Review: Uncanny Avengers #10

By | July 25th, 2013
Posted in Reviews | % Comments

In this week’s “Uncanny Avengers #10”, Remender and Acuna continue Uncanny X-Force 2: Electric Boogaloo. Read below the cut for our review!

Written by Rick Remender

Illustrated by Daniel Acuna

Ragnarök Now continues!

I really want to love this book. I really do. It’s for all intents and purposes continuation of Remender’s Uncanny X-Force and a deeper continuation of that Apocalypse mythology he works so well. And I will buy literally anything Daniel Acuna draws. But there’s just so many things wrong with “Uncanny Avengers” that keep it from being a great book and make it a pretty good one instead.

The main problem seems to be just how big of a story Remender is telling. That’s not saying he should tell a large story, large stories are awesome, but it feels like he doesn’t have quite enough space to elaborate on everything he wants to without every character going into a page-long monologue that takes away half of Acuna’s art. Explanation for why Captain America is a bag of dicks? Page-long speech. Reminder of how Banshee died? Page-long speech. Scarlet Witch checking her Twitter? Page-long speech. There’s even third person narration boxes so we can get a short story about how Grim Reaper was a douche as a kid to add some last-minute gravitas to his appearance a couple pages later. This whole book comes across as just narration after narration with more explanation for why things are happening and less things actually happening. Which is a shame because there is actually a lot of good stuff that goes down in this issue, but the constant unnecessary narration and info dumps do not help when it comes to making the story run more smoothly.

However, when the story does run smoothly, it runs really well. The idea behind bringing back four characters close to the Uncanny Avengers team as Death Horsemen is a really striking one that has a ton of potential to bring even more emotional complexity into this book. The impact might have been bigger of course, if the cover didn’t have all four of them right there and been released three months ago, but that’s just the comic industry game and not really the creators’ faults. The designs for the Horsemen are actually really neat as well and definitely fit in with the neat Arch-Daken’s design in particular looks cooler and more menacing than his regular get-up. It’s still unclear just exactly how much of the original personality is left within each Horsemen. Daken seems like he’s picking right back up again from “The Final Execution Saga” while Banshee just basically screams “FUCK! THE SUMMERS FAMILY!” for the whole time he’s on page. Maybe if we only had a couple dozen narration boxes on that. Some characters, like The Sentry, however are written really well and make their resurrections a justifiable one.

The actual plot for the book, however, continues to go into some interesting directions and there’s a lot of great character interactions, especially between Rouge and Thor. Acuna draws each character in a style that’s very reminiscent of art on advertising billboards from the 40’s or 50’s. It’s a clean aesthetic that works really well for some characters like Scarlet Witch and Wonder Man, but when The Apocalypse elements come in it becomes a much more darker sci-fi look altogether. As said before, the redesigns for all the Arch-Horsemen are fairly badass and are a stark contrast to the brighter color of the Uncanny Avengers. Plus, he puts in some really great easter eggs in the background (Hello classic Wonder Man outfit!)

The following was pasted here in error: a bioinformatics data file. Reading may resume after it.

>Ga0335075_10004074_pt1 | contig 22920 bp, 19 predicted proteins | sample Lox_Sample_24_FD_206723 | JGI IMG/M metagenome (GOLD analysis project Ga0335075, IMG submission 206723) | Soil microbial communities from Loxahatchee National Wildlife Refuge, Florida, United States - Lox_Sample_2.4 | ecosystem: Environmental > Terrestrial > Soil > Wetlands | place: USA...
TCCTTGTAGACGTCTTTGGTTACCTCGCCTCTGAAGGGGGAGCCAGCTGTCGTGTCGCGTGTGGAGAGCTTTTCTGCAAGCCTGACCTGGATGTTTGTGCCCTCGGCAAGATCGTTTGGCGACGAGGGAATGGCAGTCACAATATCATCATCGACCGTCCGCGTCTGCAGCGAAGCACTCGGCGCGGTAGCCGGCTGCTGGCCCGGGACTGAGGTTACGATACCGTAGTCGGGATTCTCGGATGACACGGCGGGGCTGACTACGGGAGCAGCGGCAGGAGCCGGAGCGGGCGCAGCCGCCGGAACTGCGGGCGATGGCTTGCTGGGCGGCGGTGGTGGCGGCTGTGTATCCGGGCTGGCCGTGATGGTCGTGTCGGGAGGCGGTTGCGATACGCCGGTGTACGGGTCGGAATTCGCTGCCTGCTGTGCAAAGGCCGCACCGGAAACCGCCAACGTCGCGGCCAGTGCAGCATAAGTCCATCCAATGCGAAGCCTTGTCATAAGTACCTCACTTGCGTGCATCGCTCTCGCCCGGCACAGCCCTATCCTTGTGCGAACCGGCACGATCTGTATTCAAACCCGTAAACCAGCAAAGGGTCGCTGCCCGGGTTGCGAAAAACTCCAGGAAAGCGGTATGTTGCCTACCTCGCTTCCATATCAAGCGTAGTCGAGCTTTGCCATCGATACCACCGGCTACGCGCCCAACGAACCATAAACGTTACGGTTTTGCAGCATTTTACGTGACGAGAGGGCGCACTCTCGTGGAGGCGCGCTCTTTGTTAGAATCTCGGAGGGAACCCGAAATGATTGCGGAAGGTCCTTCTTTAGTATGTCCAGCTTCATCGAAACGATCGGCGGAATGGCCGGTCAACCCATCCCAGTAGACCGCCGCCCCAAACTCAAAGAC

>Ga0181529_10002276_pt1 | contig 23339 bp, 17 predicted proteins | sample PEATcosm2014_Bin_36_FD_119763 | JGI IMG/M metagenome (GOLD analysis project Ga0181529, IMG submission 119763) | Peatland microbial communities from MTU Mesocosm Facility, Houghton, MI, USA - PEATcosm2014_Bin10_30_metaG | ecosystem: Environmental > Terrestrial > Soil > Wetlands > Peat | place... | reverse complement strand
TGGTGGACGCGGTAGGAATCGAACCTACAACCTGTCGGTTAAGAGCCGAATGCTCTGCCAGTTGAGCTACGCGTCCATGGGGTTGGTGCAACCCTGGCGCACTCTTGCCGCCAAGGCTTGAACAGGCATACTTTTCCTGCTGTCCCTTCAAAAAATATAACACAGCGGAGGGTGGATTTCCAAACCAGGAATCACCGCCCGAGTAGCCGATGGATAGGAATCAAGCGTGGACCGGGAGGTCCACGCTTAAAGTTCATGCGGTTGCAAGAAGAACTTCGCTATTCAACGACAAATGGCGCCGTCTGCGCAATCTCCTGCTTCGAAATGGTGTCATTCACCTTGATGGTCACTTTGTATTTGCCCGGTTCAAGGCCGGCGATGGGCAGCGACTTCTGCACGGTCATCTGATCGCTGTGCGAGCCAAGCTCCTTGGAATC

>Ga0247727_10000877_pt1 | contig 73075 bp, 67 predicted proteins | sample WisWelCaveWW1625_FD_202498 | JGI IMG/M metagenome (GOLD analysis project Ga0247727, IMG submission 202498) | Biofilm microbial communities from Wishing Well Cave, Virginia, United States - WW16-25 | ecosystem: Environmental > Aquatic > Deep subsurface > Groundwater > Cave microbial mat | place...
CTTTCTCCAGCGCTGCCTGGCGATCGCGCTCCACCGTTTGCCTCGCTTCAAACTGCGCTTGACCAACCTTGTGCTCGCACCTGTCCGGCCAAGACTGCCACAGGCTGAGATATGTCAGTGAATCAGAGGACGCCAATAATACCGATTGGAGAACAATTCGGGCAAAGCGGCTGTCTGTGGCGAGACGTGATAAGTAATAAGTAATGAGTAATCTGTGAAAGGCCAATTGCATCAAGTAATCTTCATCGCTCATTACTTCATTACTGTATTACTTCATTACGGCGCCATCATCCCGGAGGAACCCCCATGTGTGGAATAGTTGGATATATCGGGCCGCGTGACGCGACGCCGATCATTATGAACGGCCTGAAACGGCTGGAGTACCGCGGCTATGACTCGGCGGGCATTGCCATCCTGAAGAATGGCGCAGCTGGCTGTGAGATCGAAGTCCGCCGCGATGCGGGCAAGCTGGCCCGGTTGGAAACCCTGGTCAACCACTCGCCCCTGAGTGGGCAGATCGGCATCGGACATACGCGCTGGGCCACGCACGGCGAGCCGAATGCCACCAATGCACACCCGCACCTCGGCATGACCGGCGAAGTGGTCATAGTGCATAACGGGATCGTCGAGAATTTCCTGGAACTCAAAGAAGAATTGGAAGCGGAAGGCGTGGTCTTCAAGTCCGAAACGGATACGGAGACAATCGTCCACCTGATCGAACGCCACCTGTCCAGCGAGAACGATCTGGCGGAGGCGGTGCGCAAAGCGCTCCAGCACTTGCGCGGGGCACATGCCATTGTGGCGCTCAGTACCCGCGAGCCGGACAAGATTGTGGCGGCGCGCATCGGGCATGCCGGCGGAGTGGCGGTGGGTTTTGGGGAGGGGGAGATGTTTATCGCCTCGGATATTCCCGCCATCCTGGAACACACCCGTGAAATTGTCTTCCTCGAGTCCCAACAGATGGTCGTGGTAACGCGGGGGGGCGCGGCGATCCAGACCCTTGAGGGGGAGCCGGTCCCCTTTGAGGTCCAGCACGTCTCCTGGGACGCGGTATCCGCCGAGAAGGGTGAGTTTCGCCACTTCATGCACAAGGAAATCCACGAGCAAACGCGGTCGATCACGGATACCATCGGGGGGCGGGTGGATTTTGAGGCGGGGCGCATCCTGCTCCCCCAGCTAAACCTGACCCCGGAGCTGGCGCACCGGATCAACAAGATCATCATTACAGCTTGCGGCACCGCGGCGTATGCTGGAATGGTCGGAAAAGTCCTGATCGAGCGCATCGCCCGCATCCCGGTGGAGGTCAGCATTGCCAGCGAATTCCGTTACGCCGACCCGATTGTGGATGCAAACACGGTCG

Remender, meanwhile, is still in an awkward place between crafting a huge sci-fi epic and having to actually deliver it. So yes, all of the great concepts are out there: The Apocalypse Twins, Four Horsemen of Death, Sunfire being the best. Yet, there’s a hesitation within the story itself that makes the story feel less fluid than it could. Elements like Steve’s reactions to events in his own series take up a lot more space than, say, Immortus whose role is still relatively confusing and in need of some more explanation even though it’s the event that is actually taking place in this title right here right now.  Remender does give his characters some good moments, however; even if it is between speeches about why they are doing this thing and how they are going to do this thing.

Overall, “Uncanny Avengers” is a pretty good book with some problems. The plot itself is epic in scale but marred by the occasional hiccup in storytelling, the characters either have cool moments or are giving Ayn Rand sized speeches, and Daniel Acuna occasioanlly forgets how a face works. It’s definitely a book that’s worth picking up if you’re a fan of the original “Uncanny X-Force” run, but if you’re looking for pure Avengers or X-Men stories you may want to look elsewhere. It’s not a bad book by any stretch of the imagination, but it definitely has a lot of awkward points it needs to iron out.

Review Score: 6.3 – Browse or Buy with the hope that it’ll smooth out soon.

James Johnston

James Johnston is a grizzled post-millenial. Follow him on Twitter to challenge him to a fight.